Some of the most notable consumer rivalries of our generation include household names such Nike vs. Adidas, Coke vs. Pepsi, Skippy vs. Jif. However, in an age that popularized video chat, the need for constant Internet access, and social networking, the stakes grew beyond merely which sneaker to buy or which peanut butter makes the best sandwich. In the past year, the world watched as tech giants Apple and Samsung battled it out on the international stage over alleged violations of intellectual property rights.
In the spring of 2011, Apple sued Samsung for allegedly violating various components of its smart phone and tablet technology. Apple brought claims of ‘patent infringement’, ‘false designation of origin’, ‘unfair competition’, and ‘trademark infringement’ to international courts. Different combinations of these claims were brought to trial in South Korea, Japan, Germany, France, Italy, Holland, England, Australia, and the United States.
Though experts say that Android phones are more customizable with Google or TouchWiz technology while the iPhone has a more aesthetic appeal coupled with Apple’s iOS operating system, the Aplle maintains that the technology actually violates patent law. The infringements on user interface, and style, claim Apple, specifically include Samsung’s tablet, Nexus 5, Epic 4g, Galaxy S and 4g, and Galaxy Tab. In response, Samsung counter-sued Apple in multiple countries for infringing on its patents for mobile communication.
Both companies attempted to impose preliminary injunctions on the sales of its products. In one case, the German court eventually banned the sale of Samsung’s tablet on the bases of copyright infringement. The sale of Samsung products was soon banned in other countries such as Holland. In South Korea, although the court ruled that Samsung was not guilty of copying Apple’s iPad and iPhone design, specific product sales from both companies were banned due to other infringements.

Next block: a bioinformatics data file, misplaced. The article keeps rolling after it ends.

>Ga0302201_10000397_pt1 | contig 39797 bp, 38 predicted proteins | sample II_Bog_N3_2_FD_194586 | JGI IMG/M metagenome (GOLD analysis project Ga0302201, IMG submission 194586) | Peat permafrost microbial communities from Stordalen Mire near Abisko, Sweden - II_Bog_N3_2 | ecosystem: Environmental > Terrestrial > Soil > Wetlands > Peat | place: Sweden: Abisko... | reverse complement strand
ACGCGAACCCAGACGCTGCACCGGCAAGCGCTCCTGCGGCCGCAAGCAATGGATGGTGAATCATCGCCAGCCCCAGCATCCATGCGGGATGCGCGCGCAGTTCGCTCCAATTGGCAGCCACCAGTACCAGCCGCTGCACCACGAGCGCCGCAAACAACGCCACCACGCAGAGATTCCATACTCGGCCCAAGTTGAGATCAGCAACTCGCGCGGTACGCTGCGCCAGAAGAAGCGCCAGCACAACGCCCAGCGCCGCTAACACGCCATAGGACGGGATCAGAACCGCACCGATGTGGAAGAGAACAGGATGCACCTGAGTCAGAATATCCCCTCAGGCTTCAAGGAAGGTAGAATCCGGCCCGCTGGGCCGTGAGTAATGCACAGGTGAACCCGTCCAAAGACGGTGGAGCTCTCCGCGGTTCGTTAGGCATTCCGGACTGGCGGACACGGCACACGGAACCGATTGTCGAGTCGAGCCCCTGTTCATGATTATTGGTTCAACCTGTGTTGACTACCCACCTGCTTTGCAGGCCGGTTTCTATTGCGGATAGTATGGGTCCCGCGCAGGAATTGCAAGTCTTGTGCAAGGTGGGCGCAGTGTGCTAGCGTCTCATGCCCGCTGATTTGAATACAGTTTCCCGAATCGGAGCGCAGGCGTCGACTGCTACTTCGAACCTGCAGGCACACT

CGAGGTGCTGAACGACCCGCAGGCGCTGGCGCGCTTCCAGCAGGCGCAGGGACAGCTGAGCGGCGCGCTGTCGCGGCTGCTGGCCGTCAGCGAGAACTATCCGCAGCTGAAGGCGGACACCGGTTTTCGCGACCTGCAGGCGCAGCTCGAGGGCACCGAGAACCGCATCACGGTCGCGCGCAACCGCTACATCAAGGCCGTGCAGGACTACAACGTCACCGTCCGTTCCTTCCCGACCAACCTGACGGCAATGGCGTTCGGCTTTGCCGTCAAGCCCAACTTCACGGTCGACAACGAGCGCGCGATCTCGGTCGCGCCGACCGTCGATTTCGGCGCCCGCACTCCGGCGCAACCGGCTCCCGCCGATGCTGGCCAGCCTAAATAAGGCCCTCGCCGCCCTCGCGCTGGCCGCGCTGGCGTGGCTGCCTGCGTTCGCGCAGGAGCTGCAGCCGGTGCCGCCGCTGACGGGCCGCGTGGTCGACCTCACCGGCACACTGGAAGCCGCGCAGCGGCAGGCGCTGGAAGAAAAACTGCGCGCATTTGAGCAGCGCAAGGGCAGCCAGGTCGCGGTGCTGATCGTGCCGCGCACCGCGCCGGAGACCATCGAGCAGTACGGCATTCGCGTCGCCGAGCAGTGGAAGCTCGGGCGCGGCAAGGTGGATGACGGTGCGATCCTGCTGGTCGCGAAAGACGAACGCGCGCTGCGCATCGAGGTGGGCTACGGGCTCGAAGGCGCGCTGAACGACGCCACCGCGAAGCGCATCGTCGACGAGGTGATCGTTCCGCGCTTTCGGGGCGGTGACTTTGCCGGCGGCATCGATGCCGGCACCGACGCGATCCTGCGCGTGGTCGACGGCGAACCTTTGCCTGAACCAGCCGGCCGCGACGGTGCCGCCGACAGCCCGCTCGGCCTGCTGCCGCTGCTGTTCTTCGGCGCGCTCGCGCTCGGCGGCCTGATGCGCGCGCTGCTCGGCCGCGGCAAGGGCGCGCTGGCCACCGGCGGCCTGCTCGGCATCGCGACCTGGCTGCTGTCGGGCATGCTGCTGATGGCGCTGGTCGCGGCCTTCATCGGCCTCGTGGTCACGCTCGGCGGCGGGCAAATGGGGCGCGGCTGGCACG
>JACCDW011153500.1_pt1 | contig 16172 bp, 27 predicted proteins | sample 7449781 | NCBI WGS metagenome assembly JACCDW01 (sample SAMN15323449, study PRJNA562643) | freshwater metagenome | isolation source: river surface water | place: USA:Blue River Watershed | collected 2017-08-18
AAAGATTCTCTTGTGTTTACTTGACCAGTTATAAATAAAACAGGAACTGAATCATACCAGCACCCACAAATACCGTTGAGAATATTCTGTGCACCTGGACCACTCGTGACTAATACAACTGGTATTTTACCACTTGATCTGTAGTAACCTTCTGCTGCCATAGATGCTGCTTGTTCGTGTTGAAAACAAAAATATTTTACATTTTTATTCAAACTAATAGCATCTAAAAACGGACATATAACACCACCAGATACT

Samsung’s largest victory in this embroiled legal battle was in Japan. The Japanese court dismissed Apple’s claim that Samsung violated its patent on media synchronization. Apple made great strides when in August 2012, the Federal court in Northern California awarded Apple with over a billion dollars in damages.
Because lawyers did not negotiate the form of payment for the billion-dollar settlement, Samsung allegedly sent over 30 trucks filled with nickels as the first installment of their payment. (Techies with a sense of humor?)
According to a PCWorld review of the top smart phones on the market, Samsung’s Galaxy Nexus was ranked higher at number two than Apple’s iPhone at number seven. Apple sits at the top of United States smart phone sales while Samsung is the leader in the world mobile and smart phone market. Samsung has dominated the market with the release of a few new smart phones while iPhone sales have been sluggish in the second quarter. It would not be surprising to see a pick up in Apple sales in the near future since it has recently invited the media to an event in which it will announce the release of their new product, the iPhone 5.
Although it seems as if Apple has emerged as the victor, the world must wait for the many still pending cases across the globe. For now, this could be an opportune time to break previous technological loyalties that keep us glued to our beloved handheld touch screens and chrome keyboards. Dare I say it; it might not hurt to try other brands instead of waiting endlessly for our dear electronic executives to announce the release of the next models and software. We might just find ourselves pleasantly surprised.